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Everything you need to know about vSphere and data storage
This article is part of the Storage magazine issue of Vol. 8 Num. 9 January 2010
VMware has been a boon for system administrators, but not so much for storage pros. vSphere addresses many of the storage-related shortcomings of its predecessor. By Eric Siebert When VMware Inc. released vSphere in May 2009 it included more than 100 new features and enhancements, many of which addressed data storage. These data storage management enhancements include: Thin provisioning enhancements iSCSI improvements Support for Fibre Channel over Ethernet (FCoE) and jumbo frames New ability to hot extend virtual disks New ability to grow VMFS volumes New Pluggable Storage Architecture (PSA) New paravirtualized SCSI adapters New VMDirectPath for storage I/O devices VMware Storage VMotion enhancements New vStorage APIs New storage views and alarms in vCenter Server There are many vSphere storage enhancements and some may have a profound effect on your environment, so we'll look at each one in detail. Thin provisioning enhancements Thin provisioned disks are virtual disks that start small and grow as data is written to them. With...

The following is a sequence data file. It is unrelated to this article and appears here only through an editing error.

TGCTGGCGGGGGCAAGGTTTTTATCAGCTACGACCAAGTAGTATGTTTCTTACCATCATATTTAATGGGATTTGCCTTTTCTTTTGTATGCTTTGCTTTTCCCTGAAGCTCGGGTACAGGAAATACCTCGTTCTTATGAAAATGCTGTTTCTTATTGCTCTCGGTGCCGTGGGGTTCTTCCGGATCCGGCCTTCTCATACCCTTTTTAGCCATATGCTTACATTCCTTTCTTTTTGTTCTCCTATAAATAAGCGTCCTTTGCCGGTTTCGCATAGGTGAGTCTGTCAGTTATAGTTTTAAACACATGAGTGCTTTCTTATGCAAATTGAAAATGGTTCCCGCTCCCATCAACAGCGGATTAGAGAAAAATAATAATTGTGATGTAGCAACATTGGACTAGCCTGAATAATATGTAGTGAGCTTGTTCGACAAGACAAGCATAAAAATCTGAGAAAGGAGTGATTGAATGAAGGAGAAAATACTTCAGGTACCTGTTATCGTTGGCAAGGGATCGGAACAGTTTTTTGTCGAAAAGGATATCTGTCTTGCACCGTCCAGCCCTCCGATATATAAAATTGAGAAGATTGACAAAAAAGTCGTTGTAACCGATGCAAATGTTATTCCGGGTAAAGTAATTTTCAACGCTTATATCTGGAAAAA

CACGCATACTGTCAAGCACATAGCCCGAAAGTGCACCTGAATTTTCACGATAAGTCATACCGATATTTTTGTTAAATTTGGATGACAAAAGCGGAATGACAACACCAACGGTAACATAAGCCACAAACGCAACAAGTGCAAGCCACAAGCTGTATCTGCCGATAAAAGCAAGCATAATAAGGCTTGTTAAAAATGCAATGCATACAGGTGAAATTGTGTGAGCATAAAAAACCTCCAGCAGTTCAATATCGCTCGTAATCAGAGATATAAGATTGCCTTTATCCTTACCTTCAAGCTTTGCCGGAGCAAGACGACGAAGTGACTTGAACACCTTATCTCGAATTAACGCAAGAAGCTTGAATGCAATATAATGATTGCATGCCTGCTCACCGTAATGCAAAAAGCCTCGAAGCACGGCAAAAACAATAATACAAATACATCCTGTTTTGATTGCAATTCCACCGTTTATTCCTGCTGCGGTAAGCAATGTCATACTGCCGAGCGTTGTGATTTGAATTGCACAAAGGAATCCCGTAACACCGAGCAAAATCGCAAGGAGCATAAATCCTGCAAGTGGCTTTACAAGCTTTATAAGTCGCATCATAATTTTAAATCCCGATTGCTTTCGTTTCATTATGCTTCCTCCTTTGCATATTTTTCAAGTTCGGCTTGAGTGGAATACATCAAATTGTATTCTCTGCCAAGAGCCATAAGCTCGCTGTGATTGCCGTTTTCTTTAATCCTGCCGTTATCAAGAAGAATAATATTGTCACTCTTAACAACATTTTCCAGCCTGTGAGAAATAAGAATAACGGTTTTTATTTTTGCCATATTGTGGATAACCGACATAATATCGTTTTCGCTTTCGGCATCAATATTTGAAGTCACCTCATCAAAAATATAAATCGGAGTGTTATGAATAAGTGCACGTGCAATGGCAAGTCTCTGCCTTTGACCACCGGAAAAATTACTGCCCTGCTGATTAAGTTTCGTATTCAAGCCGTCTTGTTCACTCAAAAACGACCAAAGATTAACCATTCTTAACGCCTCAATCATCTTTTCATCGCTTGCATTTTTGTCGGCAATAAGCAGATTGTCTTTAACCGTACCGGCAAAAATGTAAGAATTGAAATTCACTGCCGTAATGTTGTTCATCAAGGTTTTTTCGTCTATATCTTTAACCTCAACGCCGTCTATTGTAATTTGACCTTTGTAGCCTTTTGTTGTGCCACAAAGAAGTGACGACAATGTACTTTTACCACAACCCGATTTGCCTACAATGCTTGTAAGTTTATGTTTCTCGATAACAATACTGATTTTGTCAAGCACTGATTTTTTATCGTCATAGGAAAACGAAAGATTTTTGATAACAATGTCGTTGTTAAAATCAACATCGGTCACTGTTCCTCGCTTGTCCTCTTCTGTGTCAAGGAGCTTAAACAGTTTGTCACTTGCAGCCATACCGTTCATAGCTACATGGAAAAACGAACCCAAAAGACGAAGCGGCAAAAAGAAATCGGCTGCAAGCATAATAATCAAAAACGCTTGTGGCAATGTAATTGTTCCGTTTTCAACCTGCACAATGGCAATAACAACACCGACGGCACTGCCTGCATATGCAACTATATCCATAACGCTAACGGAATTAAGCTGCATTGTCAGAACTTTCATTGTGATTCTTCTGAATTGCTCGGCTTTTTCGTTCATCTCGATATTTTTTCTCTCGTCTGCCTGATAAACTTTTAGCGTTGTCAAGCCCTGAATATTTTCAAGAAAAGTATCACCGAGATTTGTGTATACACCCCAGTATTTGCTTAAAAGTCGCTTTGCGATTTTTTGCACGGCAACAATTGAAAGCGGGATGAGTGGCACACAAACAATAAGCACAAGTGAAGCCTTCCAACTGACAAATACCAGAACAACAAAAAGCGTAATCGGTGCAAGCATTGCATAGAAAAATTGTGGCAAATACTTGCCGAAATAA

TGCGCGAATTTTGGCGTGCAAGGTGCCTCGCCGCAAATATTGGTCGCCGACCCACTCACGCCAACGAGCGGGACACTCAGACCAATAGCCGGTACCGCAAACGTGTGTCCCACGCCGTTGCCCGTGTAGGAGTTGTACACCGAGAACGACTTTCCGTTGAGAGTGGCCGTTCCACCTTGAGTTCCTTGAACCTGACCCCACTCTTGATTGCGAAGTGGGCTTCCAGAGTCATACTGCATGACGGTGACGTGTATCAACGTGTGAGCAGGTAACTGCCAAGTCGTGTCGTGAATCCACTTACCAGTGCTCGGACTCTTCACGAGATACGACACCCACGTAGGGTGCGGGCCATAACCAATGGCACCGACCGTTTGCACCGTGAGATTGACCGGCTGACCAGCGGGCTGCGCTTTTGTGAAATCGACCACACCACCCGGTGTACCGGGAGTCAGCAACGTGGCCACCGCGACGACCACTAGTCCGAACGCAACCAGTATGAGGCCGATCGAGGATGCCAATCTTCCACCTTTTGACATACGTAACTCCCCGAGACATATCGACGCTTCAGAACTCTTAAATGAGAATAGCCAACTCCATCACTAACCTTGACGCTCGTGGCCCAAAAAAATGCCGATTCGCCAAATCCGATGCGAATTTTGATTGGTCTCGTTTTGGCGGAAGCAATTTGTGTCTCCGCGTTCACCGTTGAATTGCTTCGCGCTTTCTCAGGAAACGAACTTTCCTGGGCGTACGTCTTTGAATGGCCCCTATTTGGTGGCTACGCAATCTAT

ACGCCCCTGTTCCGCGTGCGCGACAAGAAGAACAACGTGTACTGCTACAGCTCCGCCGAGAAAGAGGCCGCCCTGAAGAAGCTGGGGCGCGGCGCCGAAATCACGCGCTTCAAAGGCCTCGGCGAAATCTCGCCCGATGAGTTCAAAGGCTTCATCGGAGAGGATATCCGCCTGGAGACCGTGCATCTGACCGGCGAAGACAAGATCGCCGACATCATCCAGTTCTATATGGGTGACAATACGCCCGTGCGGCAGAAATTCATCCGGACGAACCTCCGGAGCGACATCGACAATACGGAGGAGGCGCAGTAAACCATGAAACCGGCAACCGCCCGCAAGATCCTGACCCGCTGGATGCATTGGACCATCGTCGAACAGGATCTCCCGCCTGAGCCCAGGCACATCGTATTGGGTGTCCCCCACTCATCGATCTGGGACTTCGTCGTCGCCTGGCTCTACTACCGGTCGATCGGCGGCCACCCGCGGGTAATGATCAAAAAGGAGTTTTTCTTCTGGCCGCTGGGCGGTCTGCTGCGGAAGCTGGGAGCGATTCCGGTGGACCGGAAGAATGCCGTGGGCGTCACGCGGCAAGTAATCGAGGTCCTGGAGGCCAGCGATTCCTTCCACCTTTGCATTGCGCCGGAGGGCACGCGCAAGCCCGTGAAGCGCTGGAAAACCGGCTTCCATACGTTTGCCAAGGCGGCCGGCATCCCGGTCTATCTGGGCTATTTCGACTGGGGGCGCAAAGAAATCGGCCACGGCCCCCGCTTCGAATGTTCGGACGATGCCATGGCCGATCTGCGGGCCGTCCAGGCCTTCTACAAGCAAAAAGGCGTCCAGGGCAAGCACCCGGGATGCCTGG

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Features in this issue
With vSphere, VMware addresses many of the past storage-related shortcomings that created headaches for storage pros.
In their 3 Gbps incarnation, SAS drives have proved popular in low-end and nearline data storage systems, but at 6 Gbps, SAS-2 poses a serious threat to Fibre Channel interface drives and could change the landscape of high-end storage arrays.
Storage shops often struggle with anticipating new capacity requirements and ensuring that business needs can be met. After virtualizing its storage, Ford Motor Co. took a unique approach to allocation issues and made capacity planning as simple as balancing a checkbook.
Our monthly survey shows that backing up remote and branch offices is still a tough nut to crack for some companies. But newer tools -- like data dedupe -- are helping to ensure that remote data is protected.
NetApp, winner of all three previous Quality Awards for midrange NAS systems and one for enterprise NAS products, gets nudged aside as Hewlett-Packard and IBM prevail in our latest survey.
Columns in this issue
Storage vendors have become so enamored of the term "cloud storage" that it's hard to tell what it means anymore. But if you can get past the marketing hype, you'll find cloud storage has been adopted in some sectors as a data archive tier, and has been delivering cost-saving benefits for quite some time.
Despite the buzz about solid state and storage for VMware environments, 2009 wasn't a particularly banner year for standout storage technologies. Here's hoping the real storage innovations will come in 2010.